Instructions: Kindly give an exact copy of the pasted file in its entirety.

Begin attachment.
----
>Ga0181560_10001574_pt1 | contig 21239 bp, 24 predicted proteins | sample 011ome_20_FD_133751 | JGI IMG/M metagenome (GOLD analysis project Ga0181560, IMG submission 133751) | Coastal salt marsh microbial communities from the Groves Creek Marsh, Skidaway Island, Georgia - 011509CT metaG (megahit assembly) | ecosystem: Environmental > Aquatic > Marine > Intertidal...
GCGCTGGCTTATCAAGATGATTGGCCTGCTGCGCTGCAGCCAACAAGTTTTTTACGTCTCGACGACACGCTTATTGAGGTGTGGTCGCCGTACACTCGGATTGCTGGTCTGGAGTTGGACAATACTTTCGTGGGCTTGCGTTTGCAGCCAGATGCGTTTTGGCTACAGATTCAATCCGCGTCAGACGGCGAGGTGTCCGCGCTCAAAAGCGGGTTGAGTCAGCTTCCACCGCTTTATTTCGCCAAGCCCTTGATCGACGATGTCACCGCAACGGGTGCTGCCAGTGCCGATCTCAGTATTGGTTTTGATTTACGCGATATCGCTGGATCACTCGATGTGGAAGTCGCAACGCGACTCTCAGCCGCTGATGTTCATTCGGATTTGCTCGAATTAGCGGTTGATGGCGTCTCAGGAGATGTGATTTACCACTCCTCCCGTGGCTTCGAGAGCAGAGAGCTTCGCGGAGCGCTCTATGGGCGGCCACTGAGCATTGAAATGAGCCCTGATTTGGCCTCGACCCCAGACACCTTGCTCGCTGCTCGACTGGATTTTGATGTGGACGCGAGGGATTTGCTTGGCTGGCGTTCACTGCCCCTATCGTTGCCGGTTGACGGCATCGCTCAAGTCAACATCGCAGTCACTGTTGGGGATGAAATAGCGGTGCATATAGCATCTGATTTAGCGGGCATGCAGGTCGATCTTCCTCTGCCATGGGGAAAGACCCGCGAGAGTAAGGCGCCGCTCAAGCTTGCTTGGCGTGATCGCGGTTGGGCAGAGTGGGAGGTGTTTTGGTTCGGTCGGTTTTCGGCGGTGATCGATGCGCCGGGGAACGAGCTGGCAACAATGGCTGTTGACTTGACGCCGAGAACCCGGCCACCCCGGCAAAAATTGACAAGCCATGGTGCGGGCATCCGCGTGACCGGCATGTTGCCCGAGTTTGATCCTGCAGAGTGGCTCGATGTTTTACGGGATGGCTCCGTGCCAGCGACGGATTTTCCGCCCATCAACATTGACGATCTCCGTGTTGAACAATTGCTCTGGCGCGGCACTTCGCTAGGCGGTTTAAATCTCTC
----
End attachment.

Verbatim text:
>Ga0181560_10001574_pt1 | contig 21239 bp, 24 predicted proteins | sample 011ome_20_FD_133751 | JGI IMG/M metagenome (GOLD analysis project Ga0181560, IMG submission 133751) | Coastal salt marsh microbial communities from the Groves Creek Marsh, Skidaway Island, Georgia - 011509CT metaG (megahit assembly) | ecosystem: Environmental > Aquatic > Marine > Intertidal...
GCGCTGGCTTATCAAGATGATTGGCCTGCTGCGCTGCAGCCAACAAGTTTTTTACGTCTCGACGACACGCTTATTGAGGTGTGGTCGCCGTACACTCGGATTGCTGGTCTGGAGTTGGACAATACTTTCGTGGGCTTGCGTTTGCAGCCAGATGCGTTTTGGCTACAGATTCAATCCGCGTCAGACGGCGAGGTGTCCGCGCTCAAAAGCGGGTTGAGTCAGCTTCCACCGCTTTATTTCGCCAAGCCCTTGATCGACGATGTCACCGCAACGGGTGCTGCCAGTGCCGATCTCAGTATTGGTTTTGATTTACGCGATATCGCTGGATCACTCGATGTGGAAGTCGCAACGCGACTCTCAGCCGCTGATGTTCATTCGGATTTGCTCGAATTAGCGGTTGATGGCGTCTCAGGAGATGTGATTTACCACTCCTCCCGTGGCTTCGAGAGCAGAGAGCTTCGCGGAGCGCTCTATGGGCGGCCACTGAGCATTGAAATGAGCCCTGATTTGGCCTCGACCCCAGACACCTTGCTCGCTGCTCGACTGGATTTTGATGTGGACGCGAGGGATTTGCTTGGCTGGCGTTCACTGCCCCTATCGTTGCCGGTTGACGGCATCGCTCAAGTCAACATCGCAGTCACTGTTGGGGATGAAATAGCGGTGCATATAGCATCTGATTTAGCGGGCATGCAGGTCGATCTTCCTCTGCCATGGGGAAAGACCCGCGAGAGTAAGGCGCCGCTCAAGCTTGCTTGGCGTGATCGCGGTTGGGCAGAGTGGGAGGTGTTTTGGTTCGGTCGGTTTTCGGCGGTGATCGATGCGCCGGGGAACGAGCTGGCAACAATGGCTGTTGACTTGACGCCGAGAACCCGGCCACCCCGGCAAAAATTGACAAGCCATGGTGCGGGCATCCGCGTGACCGGCATGTTGCCCGAGTTTGATCCTGCAGAGTGGCTCGATGTTTTACGGGATGGCTCCGTGCCAGCGACGGATTTTCCGCCCATCAACATTGACGATCTCCGTGTTGAACAATTGCTCTGGCGCGGCACTTCGCTAGGCGGTTTAAATCTCTC